It is no secret that the United States is an organized death cult. The U.S. is the unquestionable leader in total COVID-19 deaths. Life expectancy has been trending downward for the past several years. Mass shootings are a common occurrence. And U.S. foreign policy is marked by an obsession with violent and destructive interventions for hegemony and corporate profit.
What often isn’t discussed is how this organized death cult is driven by the U.S.’s racist roots which have yet to be discarded. Premature death is organized by the ruling class into worthy and unworthy victims. The U.S.’s corporate media coverage of Ukraine during Russia’s military operation is a case in point. Ukrainian casualties in the Russia-Ukraine conflict are worthy victims and have been repeatedly referred to in the Western media as “Europeans” with “blonde hair and blue eyes.” The death of hundreds of thousands of people in Yemen by the U.S.-sponsored Saudi war or the thirteen thousand newborns that have been killed by the U.S.’s seizure of aid to Afghanistan rarely, if ever, makes headlines.
Race also plays a central role in the way that premature death is explained away in the United States. Suicide, overdoses, and alcohol-related illnesses have caused a steep decline in the life expectancy of middle-age white men. Over the past decade, both sides of the U.S.’s duopoly have sought to exploit these “deaths of despair” for electoral purposes. Republicans and Democrats have blamed each other for the opioid crisis and have taken various approaches to win over the disaffected “white working class” spoken about so frequently in elite circles. This section of the working class is deemed by elites as having value because white American perceptions of the government have an impact on U.S. presidential and Congressional elections.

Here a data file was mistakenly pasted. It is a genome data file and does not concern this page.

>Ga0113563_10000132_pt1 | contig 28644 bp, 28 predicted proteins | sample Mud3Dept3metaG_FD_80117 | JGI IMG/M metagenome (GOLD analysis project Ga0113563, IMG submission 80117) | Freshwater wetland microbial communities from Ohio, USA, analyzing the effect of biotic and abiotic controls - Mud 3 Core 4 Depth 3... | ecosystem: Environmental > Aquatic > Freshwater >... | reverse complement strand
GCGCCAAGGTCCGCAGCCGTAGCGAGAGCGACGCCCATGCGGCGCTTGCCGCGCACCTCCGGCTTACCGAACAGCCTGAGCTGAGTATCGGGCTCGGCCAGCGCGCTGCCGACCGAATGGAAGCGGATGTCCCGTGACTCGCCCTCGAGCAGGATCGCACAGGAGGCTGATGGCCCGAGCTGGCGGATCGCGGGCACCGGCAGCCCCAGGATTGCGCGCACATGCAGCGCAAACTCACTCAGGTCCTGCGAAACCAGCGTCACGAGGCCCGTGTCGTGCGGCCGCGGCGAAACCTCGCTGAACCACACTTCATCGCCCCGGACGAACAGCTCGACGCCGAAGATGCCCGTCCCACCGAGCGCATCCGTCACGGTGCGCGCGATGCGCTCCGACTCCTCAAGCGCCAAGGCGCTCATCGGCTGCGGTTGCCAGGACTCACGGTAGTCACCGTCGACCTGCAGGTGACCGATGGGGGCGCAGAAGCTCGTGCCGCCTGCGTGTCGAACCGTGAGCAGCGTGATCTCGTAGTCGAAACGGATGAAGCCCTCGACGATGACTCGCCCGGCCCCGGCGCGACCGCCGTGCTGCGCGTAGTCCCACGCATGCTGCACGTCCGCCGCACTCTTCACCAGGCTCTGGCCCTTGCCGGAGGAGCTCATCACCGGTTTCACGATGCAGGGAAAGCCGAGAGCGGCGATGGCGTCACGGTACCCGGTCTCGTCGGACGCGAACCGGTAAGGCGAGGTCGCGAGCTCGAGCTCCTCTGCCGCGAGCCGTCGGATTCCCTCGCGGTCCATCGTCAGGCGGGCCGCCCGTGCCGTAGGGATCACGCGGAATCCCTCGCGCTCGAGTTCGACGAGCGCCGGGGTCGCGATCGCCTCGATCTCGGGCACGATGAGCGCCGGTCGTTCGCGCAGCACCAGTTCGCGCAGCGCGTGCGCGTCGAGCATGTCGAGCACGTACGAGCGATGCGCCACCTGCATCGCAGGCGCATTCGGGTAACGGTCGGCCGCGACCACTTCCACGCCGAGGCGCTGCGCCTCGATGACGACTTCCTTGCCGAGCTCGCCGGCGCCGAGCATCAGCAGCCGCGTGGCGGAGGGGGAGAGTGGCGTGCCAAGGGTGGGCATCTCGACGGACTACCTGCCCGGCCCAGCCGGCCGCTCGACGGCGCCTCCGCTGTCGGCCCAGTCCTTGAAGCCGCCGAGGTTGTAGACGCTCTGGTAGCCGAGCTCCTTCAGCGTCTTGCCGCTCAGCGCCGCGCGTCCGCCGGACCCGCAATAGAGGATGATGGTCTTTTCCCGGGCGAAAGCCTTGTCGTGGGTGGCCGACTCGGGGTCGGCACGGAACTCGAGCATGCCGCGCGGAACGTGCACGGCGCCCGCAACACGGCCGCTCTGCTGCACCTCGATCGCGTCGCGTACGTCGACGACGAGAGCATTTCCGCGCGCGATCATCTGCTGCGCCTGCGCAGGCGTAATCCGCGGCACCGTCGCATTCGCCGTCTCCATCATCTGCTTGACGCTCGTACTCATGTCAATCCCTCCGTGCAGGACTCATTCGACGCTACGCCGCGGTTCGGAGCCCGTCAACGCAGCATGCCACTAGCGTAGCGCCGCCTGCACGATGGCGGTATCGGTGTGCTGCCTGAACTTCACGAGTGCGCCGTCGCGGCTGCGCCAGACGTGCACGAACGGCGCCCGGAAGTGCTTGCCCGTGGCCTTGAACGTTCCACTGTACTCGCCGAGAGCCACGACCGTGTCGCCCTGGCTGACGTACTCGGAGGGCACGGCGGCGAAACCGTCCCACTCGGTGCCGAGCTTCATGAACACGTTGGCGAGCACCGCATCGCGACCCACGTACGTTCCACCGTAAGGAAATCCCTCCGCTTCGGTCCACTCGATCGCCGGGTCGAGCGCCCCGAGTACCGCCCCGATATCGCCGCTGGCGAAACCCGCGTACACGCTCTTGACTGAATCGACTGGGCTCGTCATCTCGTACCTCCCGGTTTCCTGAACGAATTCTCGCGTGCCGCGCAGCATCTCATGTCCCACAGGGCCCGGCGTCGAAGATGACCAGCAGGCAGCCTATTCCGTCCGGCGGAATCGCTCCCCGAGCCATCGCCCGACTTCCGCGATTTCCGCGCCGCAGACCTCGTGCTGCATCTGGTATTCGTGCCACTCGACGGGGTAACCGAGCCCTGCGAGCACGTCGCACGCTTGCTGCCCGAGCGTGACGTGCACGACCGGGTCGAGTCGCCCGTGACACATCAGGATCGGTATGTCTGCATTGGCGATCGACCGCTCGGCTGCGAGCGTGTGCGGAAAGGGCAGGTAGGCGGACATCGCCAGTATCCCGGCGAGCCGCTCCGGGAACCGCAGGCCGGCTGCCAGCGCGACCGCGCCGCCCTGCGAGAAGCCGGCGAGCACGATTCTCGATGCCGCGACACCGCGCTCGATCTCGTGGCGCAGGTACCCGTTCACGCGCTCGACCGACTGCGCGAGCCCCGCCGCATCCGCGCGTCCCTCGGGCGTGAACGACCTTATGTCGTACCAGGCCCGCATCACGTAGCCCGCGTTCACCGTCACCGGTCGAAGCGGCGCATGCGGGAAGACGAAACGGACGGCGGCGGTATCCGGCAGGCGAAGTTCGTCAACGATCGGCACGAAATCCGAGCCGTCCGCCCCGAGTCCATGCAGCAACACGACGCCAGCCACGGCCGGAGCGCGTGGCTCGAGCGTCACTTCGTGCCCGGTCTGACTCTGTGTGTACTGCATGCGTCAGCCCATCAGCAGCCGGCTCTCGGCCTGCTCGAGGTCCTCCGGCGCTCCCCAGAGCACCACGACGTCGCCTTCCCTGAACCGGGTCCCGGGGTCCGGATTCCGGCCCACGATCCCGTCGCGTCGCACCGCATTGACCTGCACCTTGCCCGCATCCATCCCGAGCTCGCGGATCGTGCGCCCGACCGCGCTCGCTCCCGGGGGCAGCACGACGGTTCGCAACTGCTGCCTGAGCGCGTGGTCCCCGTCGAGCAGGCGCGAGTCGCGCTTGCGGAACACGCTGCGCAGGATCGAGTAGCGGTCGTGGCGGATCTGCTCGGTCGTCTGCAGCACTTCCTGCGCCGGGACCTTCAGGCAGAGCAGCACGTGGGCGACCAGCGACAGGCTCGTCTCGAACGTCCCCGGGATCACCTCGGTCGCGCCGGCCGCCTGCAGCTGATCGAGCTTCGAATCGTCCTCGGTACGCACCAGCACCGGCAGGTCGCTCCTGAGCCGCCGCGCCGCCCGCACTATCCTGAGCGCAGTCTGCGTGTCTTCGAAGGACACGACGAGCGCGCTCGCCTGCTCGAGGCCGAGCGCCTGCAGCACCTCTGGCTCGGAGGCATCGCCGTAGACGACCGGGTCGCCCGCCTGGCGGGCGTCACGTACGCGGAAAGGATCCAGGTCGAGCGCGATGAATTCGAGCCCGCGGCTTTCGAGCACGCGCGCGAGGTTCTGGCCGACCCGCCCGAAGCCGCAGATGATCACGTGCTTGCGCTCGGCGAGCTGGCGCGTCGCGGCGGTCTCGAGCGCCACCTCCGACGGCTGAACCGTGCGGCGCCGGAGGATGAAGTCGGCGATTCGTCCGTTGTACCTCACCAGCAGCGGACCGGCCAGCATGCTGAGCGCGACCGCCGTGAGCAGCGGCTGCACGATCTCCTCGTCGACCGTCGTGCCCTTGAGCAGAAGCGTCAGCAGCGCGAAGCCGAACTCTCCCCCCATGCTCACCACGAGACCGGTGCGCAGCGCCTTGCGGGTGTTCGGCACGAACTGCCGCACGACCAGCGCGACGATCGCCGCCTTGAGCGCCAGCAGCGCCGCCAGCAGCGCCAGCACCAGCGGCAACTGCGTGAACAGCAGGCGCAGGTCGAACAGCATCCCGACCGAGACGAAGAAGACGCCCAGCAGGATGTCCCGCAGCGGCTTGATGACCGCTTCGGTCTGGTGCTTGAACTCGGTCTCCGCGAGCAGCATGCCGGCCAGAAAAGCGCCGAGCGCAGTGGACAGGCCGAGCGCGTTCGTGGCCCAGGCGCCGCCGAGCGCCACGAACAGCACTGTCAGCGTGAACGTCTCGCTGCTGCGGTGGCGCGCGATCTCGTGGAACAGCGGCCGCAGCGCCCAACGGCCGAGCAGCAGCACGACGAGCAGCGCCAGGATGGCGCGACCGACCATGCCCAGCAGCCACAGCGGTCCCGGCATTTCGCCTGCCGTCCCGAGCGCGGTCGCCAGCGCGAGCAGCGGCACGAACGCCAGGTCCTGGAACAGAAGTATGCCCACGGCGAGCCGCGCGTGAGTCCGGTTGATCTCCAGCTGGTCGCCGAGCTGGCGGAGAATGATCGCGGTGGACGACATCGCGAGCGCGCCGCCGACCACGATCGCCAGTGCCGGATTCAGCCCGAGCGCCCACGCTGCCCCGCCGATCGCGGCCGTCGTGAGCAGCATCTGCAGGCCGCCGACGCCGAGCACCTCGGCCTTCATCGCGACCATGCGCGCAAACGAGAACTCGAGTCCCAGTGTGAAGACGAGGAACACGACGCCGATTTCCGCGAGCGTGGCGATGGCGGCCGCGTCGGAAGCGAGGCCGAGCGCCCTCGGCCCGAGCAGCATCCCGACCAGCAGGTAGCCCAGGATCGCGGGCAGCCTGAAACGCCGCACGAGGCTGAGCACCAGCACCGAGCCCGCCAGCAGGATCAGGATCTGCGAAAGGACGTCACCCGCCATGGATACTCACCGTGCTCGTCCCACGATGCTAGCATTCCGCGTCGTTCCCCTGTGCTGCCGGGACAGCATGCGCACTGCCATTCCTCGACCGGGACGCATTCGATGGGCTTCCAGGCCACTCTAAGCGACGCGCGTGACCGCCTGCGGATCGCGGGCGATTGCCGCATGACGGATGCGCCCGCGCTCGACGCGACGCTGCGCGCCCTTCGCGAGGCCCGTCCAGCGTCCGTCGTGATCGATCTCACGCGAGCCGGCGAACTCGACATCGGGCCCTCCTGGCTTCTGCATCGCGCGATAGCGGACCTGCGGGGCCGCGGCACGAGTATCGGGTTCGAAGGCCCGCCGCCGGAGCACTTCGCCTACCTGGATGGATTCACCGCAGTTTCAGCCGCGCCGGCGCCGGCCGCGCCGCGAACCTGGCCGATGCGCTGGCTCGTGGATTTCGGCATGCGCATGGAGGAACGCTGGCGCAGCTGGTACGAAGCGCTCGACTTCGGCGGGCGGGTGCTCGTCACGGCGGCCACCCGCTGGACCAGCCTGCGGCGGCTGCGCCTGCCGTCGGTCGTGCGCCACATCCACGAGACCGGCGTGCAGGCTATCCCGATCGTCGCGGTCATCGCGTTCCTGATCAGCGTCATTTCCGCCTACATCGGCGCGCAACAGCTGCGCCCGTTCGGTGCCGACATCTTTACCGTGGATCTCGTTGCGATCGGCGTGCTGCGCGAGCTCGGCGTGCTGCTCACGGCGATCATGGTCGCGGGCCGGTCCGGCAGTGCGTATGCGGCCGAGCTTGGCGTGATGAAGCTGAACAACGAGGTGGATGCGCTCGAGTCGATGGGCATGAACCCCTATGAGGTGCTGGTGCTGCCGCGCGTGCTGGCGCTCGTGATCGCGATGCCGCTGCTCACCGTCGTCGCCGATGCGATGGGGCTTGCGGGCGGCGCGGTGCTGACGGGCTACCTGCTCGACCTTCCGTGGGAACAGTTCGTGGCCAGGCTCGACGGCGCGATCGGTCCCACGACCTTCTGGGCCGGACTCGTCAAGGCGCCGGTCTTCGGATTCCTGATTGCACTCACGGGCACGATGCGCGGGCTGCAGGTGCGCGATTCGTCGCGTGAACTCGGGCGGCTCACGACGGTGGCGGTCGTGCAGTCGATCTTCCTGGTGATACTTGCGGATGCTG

Then there is the large section of the working class and poor whose deaths are unworthy of attention. Indigenous Peoples have for centuries lived under brutal colonial conditions in the United States and suffered from the deaths of despair commonly associated with middle-age white American men. Life expectancy for Indigenous People is the lowest of all social and racial groups and their rate of death at the hands of murderous cops is the highest. However, the high death rate of Indigenous people has largely been erased from public discourse. This erasure is often viewed with a historic lens but continues into the present with the misclassification of Indigenous peoples as other racial and ethnic groups on their death certificates, a phenomenon that occurs in one out of every three deaths.
Black Americans have long fallen within the category of unworthy victims in the United States. Black American communities have suffered from U.S.-sanctioned heroin and crack cocaine crises that brought decades of repression and criminalization which continues onward into the present. There has been no “deaths of despair” narrative during these drug-related crises, just Jim Crow violence and mass incarceration. The premature deaths of Black people in the United States continue to be treated as an afterthought. If it were not for the Black Lives Matter uprisings that emerged in 2014, it’s likely that issues such as police homicide being a leading cause of death in young Black Americans would remain a political non-starter for many in the United States.